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Pfizer Or Moderna Or Oxford’s AstraZeneca- Which Coronavirus Vaccine Might Be Apt For Indians?!?!, Deets Inside..

India's leading vaccine scientist, Professor Gagandeep Kang, sheds light on the suitability of the various COVID-19 vaccines under production, saying that the 90 percent effective Pfizer vaccine is very unlikely to be a solution for India." This is because in order to store and transport this vaccine at -700 or -800 Celsius temperatures, India simply does not have the cold storage ability. There is also a very short shelf life for the Pfizer vaccine, often as little as 24-48 hours. Speaking about the Moderna vaccine, which is said to be 94.5 percent effective and needs only storage at -200 Celsius and has a shelf life of up to 30 days, Kang says it is unaffordable for India at its current price of $37.50 a dose. We can't afford to pay $37.50 per dose. India has never paid more than $3 for any vaccine per dose,' she said. Kang did add, however, that when a market such as India comes calling, if we buy a substantial amount, the price will fall."

Kang, who played a crucial role in the development of India's indigenous rotavirus vaccine as well as in the development of cholera and typhoid vaccines, said in an almost 50-minute interview with Karan Thapar that it is likely that the Oxford-AstraZeneca vaccine might be the right one or the best one for India. This vaccine only needs to be stored in a range of temperatures between -20 and -80 Celsius, which can be supplied by an ordinary refrigerator. A freezer is not needed. Professor Kang, a fellow of the Royal Society of Britain, said that India should "adapt" its vaccination programme "to what can be done, in which locations and for which individuals." In other words, to control its diversity, the nation would need a number of unique responses, including a variety of different vaccines.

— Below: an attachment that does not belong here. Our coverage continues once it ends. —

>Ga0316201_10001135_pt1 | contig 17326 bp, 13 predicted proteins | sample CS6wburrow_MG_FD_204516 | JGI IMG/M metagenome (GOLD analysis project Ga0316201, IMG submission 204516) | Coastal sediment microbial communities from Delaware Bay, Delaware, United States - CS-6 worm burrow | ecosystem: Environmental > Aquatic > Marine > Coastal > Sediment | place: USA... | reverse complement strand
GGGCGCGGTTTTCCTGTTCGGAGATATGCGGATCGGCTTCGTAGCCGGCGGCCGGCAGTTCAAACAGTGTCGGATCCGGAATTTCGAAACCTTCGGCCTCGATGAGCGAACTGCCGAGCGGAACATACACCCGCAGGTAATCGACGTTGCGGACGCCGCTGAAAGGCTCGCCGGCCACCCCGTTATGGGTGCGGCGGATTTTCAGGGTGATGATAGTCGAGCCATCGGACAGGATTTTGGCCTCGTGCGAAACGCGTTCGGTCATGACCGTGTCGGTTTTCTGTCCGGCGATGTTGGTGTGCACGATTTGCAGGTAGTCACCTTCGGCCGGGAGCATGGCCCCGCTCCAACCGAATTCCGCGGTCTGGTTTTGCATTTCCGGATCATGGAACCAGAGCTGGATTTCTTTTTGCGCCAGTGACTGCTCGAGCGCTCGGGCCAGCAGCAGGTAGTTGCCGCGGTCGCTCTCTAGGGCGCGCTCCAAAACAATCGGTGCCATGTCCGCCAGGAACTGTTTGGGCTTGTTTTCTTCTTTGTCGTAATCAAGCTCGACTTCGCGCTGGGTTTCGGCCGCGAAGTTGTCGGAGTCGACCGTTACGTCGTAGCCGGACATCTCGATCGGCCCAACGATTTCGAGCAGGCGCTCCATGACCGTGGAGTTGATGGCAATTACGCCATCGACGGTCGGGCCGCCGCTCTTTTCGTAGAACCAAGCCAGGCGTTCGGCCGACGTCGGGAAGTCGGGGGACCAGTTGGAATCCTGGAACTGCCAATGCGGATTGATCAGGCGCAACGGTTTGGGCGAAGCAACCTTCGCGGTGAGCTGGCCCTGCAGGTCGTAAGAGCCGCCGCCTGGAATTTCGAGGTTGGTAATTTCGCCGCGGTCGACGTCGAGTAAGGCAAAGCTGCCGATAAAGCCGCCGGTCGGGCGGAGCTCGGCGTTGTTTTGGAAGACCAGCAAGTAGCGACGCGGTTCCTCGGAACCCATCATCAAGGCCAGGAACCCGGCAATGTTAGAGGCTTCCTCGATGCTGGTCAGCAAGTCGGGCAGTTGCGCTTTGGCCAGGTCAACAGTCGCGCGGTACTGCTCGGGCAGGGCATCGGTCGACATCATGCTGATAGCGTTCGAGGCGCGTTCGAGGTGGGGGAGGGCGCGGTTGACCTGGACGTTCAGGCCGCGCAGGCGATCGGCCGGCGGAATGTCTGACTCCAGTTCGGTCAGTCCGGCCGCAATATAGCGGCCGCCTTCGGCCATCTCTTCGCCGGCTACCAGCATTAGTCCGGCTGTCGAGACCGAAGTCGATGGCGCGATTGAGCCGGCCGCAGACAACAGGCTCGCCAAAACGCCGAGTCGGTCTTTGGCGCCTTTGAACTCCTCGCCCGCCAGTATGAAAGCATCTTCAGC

Kang, however, expressed concern about the manner in which the government might classify individuals who fall into the four vaccine priority groups already established. These classes are first, healthcare workers, second, police and security forces, third, people over 50 years of age and, fourth, co-morbidities of people under 50 years of age. "Kang asked the question, "How well are we going to do in identifying individuals and then sequencing them? Kang pointed out that various categories of healthcare professionals exist, some of whom come into direct contact with patients with COVID-19 and others who provide vital support services. Are we going to discriminate amongst them? If that's so, on what basis? Kang also claimed that it is possible to distinguish doctors and nurses between those working in government hospitals and those working in private hospitals. Are they going to be fairly treated? These are, she says, the kind of problems that still need addressing.

Kang, who is a professor at the Wellcome Trust Research Laboratory at the Christian Medical College in Vellore, said that "exciting evidence that vaccines work and work better than we thought" is the overall picture of vaccine production in response to COVID-19. Kang also spoke about the broad coronavirus image of post-Diwali facing the country as winter sets-in. She said it is perfectly clear that India's first wave is declining and decreasing, but whether or not there will be second or subsequent waves depends very much on people's actions. While the dry cold weather could lead to a second wave and failure to wear masks and maintain social distance, she also felt that these would not be as extreme as the second and third waves encountered in Europe and the US.


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